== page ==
Over the course of several decades, Gustavo Santaolalla was recognized as a gifted musician, songwriter, producer, and composer as he enjoyed a multi-phased career that took him from Argentina to the United States and intermittently back to Latin America, overall a storied journey that included Grammy and Oscar wins, not to mention towering heights of respect for his artistic accomplishments.
Santaolalla began his career while just a teenager, when he founded the Argentine rock band Arco Iris. With this band, he released several albums, some of them quite influential, before he fled his native country as it descended into a terrible military dictatorship in the late '70s. Santaolalla fled to Los Angeles, where he began a modest production career that would turn downright revolutionary by the tail end of the 1980s, when he began producing breakthrough albums for key bands amid the burgeoning rock en español scene. This production work carried him through the 1990s and into the next century, as he worked with, and in most cases helped break into the mainstream, major Latin artists such as Juanes, Julieta Venegas, and Molotov..
His production work slowed, however, once he began composing film scores and producing soundtracks, among them Amores Perros (2000), The Motorcycle Diaries (2004), and Brokeback Mountain (2005). By this point, especially in the wake of his Academy Award for Brokeback Mountain, he was often better known for his film work than his music production, not to mention his sporadic solo albums. Nonetheless, he remained a highly respected figure among Latin musicians and within the industry built upon them, for his association was generally considered to be a Midas touch. Born in 1952 in El Palomar, a city in the Gran Buenos Aires metropolitan area of Argentina, Santaolalla began guitar lessons at age five, continuing them for five years without ever learning to read or write music.
As a teenager, he formed Arco Iris in 1967 with Ara Tokatlián and Guillermo Bordarampé; he was the band's singer, songwriter, and guitarist. Fusing together rock with Latin American folk music, Arco Iris released several albums -- Arco Iris (1969), Tiempo de Resurrección (1972), Sudamérica o el Regreso a la Aurora (1972), Inti Raymi (1973), Agitor Lucens V (1975) -- before Santaolalla left the band. One of the premier "rock nacional" (i.e., Argentine rock) acts of the early '70s, Arco Iris were also notable for their association with Danais Wynnycka, a spiritual guru with whom the band lived communally, and also for their progressive rock ambitions, which included a double-LP rock opera (Sudamérica o el Regreso a la Aurora) and special performances of Agitor Lucens V accompanied by a ballet choreographed by Argentine legend Oscar Aráiz. "Mañana Campestre" remains the band's most popular song.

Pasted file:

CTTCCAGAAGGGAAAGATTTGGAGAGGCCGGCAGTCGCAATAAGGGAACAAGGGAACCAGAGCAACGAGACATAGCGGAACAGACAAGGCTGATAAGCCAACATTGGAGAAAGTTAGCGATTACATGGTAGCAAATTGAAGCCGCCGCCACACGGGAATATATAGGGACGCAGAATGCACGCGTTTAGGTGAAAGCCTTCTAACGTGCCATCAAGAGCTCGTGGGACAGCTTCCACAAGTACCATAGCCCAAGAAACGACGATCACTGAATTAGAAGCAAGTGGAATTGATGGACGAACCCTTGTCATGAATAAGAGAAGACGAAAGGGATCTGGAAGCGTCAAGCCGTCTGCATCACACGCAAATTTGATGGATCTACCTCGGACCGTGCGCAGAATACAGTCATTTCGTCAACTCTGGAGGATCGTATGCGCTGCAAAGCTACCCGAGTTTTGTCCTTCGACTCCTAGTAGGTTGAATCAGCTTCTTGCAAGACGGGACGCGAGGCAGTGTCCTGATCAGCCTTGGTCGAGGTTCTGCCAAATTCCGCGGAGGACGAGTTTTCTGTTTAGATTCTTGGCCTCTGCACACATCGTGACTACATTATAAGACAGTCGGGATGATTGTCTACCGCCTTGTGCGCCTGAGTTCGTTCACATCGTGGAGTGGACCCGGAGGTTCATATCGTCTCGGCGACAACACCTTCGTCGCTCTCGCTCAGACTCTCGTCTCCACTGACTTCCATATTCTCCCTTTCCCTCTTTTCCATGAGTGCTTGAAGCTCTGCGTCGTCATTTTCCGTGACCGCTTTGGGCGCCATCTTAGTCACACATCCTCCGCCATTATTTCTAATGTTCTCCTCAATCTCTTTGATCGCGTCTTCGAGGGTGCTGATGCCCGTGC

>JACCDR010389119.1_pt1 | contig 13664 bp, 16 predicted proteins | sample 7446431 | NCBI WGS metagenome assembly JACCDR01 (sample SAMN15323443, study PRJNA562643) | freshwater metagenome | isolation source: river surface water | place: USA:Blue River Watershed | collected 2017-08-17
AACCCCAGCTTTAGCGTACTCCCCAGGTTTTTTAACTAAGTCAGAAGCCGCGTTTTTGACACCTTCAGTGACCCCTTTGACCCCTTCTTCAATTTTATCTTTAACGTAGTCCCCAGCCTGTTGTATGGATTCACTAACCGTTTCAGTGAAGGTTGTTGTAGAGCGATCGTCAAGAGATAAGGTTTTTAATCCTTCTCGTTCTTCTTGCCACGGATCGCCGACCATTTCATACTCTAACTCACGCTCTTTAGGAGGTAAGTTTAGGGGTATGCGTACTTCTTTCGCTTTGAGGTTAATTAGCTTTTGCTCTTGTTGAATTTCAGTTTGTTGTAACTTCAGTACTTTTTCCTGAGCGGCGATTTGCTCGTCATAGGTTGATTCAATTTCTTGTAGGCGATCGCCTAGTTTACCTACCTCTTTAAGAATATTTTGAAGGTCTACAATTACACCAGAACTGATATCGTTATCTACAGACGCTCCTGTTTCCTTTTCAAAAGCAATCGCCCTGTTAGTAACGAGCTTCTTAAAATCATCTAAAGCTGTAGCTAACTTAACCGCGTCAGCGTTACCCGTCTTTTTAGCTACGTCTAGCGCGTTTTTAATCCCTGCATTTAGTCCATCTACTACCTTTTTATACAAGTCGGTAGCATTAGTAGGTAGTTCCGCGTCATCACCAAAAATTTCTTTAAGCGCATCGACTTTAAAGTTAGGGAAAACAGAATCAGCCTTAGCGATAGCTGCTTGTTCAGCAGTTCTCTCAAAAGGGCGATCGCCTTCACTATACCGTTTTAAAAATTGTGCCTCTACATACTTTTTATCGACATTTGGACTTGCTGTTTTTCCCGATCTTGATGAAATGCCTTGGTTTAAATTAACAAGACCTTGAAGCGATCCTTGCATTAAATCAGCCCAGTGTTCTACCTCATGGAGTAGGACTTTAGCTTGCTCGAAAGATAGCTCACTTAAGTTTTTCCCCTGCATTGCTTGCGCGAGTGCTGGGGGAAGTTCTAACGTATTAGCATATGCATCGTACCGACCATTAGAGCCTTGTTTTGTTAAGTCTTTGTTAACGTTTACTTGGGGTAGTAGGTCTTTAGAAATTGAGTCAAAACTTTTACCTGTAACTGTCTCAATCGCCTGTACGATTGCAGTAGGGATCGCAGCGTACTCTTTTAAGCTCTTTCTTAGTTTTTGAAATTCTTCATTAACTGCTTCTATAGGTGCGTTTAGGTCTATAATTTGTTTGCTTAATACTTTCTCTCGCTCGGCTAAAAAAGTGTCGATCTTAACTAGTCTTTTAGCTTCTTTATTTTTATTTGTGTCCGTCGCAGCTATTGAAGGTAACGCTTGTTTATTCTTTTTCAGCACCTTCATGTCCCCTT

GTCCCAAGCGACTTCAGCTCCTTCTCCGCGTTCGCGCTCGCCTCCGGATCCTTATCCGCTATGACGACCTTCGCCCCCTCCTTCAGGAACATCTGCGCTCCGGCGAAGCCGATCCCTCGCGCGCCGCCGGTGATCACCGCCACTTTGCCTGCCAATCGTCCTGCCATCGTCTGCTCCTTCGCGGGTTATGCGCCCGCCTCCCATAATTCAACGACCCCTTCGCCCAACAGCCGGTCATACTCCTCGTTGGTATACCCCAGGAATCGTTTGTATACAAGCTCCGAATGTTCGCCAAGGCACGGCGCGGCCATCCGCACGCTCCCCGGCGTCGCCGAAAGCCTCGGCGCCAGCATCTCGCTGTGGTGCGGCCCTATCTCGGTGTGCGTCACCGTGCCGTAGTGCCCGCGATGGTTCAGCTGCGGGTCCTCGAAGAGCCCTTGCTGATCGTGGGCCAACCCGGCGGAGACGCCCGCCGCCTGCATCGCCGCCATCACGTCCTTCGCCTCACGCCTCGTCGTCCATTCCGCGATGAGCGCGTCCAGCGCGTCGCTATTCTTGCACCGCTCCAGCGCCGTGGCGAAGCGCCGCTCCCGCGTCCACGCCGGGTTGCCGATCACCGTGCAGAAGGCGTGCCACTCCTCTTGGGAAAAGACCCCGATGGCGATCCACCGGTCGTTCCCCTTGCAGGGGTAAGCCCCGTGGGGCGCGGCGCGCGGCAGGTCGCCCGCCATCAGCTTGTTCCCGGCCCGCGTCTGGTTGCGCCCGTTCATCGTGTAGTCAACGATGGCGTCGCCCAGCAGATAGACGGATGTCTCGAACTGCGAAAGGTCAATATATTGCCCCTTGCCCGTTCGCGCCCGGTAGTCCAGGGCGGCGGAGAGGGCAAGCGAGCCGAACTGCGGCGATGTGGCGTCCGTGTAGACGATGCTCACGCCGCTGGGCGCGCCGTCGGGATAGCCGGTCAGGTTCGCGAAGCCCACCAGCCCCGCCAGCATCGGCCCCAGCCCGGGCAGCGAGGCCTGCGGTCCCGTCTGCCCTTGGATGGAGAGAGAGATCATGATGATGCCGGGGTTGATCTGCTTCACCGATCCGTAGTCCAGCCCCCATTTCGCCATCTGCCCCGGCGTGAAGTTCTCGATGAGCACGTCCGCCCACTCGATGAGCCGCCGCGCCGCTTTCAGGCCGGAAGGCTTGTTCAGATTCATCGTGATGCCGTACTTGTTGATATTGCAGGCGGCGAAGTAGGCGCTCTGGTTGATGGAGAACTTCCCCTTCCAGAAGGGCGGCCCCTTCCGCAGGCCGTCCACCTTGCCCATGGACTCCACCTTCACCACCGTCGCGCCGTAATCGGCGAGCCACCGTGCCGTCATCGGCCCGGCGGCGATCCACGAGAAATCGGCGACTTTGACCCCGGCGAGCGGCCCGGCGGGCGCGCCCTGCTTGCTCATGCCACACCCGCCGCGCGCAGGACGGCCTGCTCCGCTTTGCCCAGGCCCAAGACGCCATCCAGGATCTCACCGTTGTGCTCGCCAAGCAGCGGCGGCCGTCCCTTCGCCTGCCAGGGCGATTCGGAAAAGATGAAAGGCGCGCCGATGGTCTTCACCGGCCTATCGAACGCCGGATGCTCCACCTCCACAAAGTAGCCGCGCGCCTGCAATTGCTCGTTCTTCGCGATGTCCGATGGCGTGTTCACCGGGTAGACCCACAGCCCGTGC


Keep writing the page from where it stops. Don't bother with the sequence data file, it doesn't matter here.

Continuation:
The remaining members of Arco Iris carried on following the departure of Santaolalla, who formed a new band, Soluna, also including Alejandro Lerner, who would later become a noteworthy singer/songwriter, and Mónica Campins. Soluna released one album, Energia Natural (1977), and performed sporadically in Argentina and Uruguay before Santaolalla decided to leave this band as well. He was tired of life in Argentina, which was suffocating culturally under the presidency of military general Jorge Rafael Videla, who assumed his position as ruler of the country following the 1976 junta that removed from office President Isabel de Perón, Juan Perón's widow. Videla's government was increasingly cracking down on dissent, rounding up citizens who posed any threat. (Years later, Videla was charged with homicide, among other crimes, and was convicted and sentenced to life in prison. Tens of thousands of citizens "disappeared" during his reign.)
Given the stiflingly atmosphere of the time, Santaolalla, who was targeted by the authorities because he was a musician and because of his long hair, fled the country, relocating to Los Angeles in 1978 -- after the conclusion of that summer's World Cup, of course, for it was held in Argentina. In Los Angeles, Santaolalla knew no one and had to start over from scratch. Enamored with the fledging punk and new wave movements of the time, he started another band, Wet Picnic, which also included a fellow Argentine expatriate, Anibal Kerpel. The band played a lot of gigs and eventually released an EP on Unicorn Records, Balls Up (1982). More importantly, the collaboration between Santaolalla and Kerpel in Wet Picnic established a productive working relationship that would endure for decades. In addition to his stint in Wet Picnic, Santaolalla kept busy as a producer. His first production work came courtesy of León Gieco. The Argentine folk legend flew to Los Angeles in October 1980 to join Santaolalla, who produced three songs for Pensar en Nada, released the following year to considerable success in Argentina. In 1981, Santaolalla composed a soundtrack for director Robert Dornhelm's film She Dances Alone, and produced an album by the Plugz, Better Luck (1981), on which he also performed. A couple songs from the album ended up getting compiled on the Repo Man soundtrack in 1984.
Around this time, he recorded a solo album with the assistance of keyboardist Alejandro Lerner, bassist Alfredo Toth, and drummer Willy Iturri, titled simply Santaolalla (1982), which, like Pensar en Nada, was well received in his native country. Following these early years in Los Angeles, Santaolalla returned to Argentina in the wake of the country's 1983 presidential election, which brought to power Raúl Alfonsín, who re-established an air of freedom and justice in the country. There in Argentina, Santaolalla reunited with Gieco for an ambitious project that would be documented in various mediums as De Ushuahia a La Quiaca (1985). For roughly two years, Santaolalla and Gieco traveled from the southernmost region of Argentina (Ushuahia, in Terra del Fuego) to the northernmost (La Quiaca, along the Bolivian border). Throughout their travels, they recorded folk musicians in their own environments; Santaolalla produced the project, using generators to power his recording equipment.